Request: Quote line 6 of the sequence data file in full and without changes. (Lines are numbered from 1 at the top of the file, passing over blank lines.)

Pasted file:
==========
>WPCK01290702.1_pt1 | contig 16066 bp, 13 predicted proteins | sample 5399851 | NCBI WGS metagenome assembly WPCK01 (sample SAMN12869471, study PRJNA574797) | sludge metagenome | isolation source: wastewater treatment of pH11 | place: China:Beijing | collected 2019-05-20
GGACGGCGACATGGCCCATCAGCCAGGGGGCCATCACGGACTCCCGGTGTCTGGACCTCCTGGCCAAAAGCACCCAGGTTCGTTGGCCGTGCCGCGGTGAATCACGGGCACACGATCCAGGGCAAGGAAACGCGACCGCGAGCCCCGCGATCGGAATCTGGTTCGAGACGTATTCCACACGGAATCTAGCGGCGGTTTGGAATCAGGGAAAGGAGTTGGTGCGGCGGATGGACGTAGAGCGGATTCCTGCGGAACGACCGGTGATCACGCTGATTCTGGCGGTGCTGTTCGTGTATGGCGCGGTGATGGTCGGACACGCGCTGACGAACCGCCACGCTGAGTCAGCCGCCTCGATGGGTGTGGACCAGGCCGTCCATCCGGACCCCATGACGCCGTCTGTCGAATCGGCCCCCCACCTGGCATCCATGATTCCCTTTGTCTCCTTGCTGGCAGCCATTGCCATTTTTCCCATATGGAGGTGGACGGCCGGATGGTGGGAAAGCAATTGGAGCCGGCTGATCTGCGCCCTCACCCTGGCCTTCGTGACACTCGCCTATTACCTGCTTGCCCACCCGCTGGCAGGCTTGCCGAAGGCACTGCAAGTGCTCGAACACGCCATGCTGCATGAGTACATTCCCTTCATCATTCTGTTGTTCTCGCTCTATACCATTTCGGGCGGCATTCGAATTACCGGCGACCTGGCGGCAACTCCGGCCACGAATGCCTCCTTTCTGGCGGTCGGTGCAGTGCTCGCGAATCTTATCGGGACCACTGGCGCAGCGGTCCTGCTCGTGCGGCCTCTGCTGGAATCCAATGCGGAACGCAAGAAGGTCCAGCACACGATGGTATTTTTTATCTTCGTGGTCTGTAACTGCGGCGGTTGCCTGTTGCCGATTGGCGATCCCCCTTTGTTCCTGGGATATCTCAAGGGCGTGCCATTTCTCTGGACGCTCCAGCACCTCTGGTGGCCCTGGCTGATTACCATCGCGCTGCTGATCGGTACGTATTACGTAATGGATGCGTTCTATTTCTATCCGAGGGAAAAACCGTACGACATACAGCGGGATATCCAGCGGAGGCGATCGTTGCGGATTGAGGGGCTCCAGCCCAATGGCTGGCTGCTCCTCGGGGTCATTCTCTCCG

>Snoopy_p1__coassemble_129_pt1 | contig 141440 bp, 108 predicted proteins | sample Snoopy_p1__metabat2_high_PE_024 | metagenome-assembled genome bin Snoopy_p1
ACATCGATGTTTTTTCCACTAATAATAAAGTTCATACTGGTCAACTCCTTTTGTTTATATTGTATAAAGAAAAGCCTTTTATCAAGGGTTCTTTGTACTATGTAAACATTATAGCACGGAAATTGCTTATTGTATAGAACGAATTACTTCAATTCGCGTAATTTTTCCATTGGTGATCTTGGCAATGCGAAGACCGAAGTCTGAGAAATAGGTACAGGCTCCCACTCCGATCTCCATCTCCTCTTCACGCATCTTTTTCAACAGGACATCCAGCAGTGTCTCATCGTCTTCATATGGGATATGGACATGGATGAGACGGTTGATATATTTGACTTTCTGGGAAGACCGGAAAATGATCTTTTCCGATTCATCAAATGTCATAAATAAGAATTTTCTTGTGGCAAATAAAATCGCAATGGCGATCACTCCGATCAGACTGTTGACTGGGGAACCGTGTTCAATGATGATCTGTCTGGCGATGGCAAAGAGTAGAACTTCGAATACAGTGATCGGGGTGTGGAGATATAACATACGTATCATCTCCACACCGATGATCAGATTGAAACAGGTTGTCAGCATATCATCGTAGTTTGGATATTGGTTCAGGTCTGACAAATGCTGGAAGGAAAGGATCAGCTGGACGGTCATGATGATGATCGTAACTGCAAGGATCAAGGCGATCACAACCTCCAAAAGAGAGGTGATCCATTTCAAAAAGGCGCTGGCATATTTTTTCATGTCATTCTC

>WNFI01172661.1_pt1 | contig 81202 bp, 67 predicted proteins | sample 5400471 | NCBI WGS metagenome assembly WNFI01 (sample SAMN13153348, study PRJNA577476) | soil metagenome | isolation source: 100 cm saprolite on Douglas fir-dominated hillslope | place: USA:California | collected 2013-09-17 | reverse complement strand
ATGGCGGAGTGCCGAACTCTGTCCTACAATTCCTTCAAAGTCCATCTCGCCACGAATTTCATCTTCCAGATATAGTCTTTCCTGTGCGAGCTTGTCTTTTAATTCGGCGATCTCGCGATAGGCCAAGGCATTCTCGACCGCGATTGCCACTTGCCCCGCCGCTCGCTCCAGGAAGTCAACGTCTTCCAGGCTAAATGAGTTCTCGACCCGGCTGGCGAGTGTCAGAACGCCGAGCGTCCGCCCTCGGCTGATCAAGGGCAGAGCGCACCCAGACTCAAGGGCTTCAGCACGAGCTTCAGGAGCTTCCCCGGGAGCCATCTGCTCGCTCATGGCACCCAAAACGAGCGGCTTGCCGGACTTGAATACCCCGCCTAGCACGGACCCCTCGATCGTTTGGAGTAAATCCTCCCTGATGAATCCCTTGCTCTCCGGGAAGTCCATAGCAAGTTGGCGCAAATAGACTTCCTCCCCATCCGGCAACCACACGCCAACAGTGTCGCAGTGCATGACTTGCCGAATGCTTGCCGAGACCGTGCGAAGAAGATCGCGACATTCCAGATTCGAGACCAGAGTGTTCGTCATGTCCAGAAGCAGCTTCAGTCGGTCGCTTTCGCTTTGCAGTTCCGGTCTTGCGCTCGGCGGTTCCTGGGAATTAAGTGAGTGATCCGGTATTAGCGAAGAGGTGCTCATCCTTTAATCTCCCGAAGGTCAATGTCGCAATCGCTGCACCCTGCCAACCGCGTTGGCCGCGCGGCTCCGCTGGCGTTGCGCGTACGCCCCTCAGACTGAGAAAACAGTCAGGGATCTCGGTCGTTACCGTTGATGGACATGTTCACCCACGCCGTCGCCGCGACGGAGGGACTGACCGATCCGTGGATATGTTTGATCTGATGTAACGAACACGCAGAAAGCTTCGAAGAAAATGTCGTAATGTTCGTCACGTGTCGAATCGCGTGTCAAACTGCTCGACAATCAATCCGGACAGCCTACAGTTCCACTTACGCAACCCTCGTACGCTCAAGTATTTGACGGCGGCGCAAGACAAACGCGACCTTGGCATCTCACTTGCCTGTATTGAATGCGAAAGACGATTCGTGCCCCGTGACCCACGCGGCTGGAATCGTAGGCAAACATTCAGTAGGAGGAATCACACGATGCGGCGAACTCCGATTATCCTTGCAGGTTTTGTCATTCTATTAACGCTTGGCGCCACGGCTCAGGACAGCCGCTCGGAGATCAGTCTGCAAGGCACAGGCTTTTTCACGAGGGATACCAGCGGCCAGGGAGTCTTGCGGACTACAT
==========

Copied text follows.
ATGGCGGAGTGCCGAACTCTGTCCTACAATTCCTTCAAAGTCCATCTCGCCACGAATTTCATCTTCCAGATATAGTCTTTCCTGTGCGAGCTTGTCTTTTAATTCGGCGATCTCGCGATAGGCCAAGGCATTCTCGACCGCGATTGCCACTTGCCCCGCCGCTCGCTCCAGGAAGTCAACGTCTTCCAGGCTAAATGAGTTCTCGACCCGGCTGGCGAGTGTCAGAACGCCGAGCGTCCGCCCTCGGCTGATCAAGGGCAGAGCGCACCCAGACTCAAGGGCTTCAGCACGAGCTTCAGGAGCTTCCCCGGGAGCCATCTGCTCGCTCATGGCACCCAAAACGAGCGGCTTGCCGGACTTGAATACCCCGCCTAGCACGGACCCCTCGATCGTTTGGAGTAAATCCTCCCTGATGAATCCCTTGCTCTCCGGGAAGTCCATAGCAAGTTGGCGCAAATAGACTTCCTCCCCATCCGGCAACCACACGCCAACAGTGTCGCAGTGCATGACTTGCCGAATGCTTGCCGAGACCGTGCGAAGAAGATCGCGACATTCCAGATTCGAGACCAGAGTGTTCGTCATGTCCAGAAGCAGCTTCAGTCGGTCGCTTTCGCTTTGCAGTTCCGGTCTTGCGCTCGGCGGTTCCTGGGAATTAAGTGAGTGATCCGGTATTAGCGAAGAGGTGCTCATCCTTTAATCTCCCGAAGGTCAATGTCGCAATCGCTGCACCCTGCCAACCGCGTTGGCCGCGCGGCTCCGCTGGCGTTGCGCGTACGCCCCTCAGACTGAGAAAACAGTCAGGGATCTCGGTCGTTACCGTTGATGGACATGTTCACCCACGCCGTCGCCGCGACGGAGGGACTGACCGATCCGTGGATATGTTTGATCTGATGTAACGAACACGCAGAAAGCTTCGAAGAAAATGTCGTAATGTTCGTCACGTGTCGAATCGCGTGTCAAACTGCTCGACAATCAATCCGGACAGCCTACAGTTCCACTTACGCAACCCTCGTACGCTCAAGTATTTGACGGCGGCGCAAGACAAACGCGACCTTGGCATCTCACTTGCCTGTATTGAATGCGAAAGACGATTCGTGCCCCGTGACCCACGCGGCTGGAATCGTAGGCAAACATTCAGTAGGAGGAATCACACGATGCGGCGAACTCCGATTATCCTTGCAGGTTTTGTCATTCTATTAACGCTTGGCGCCACGGCTCAGGACAGCCGCTCGGAGATCAGTCTGCAAGGCACAGGCTTTTTCACGAGGGATACCAGCGGCCAGGGAGTCTTGCGGACTACAT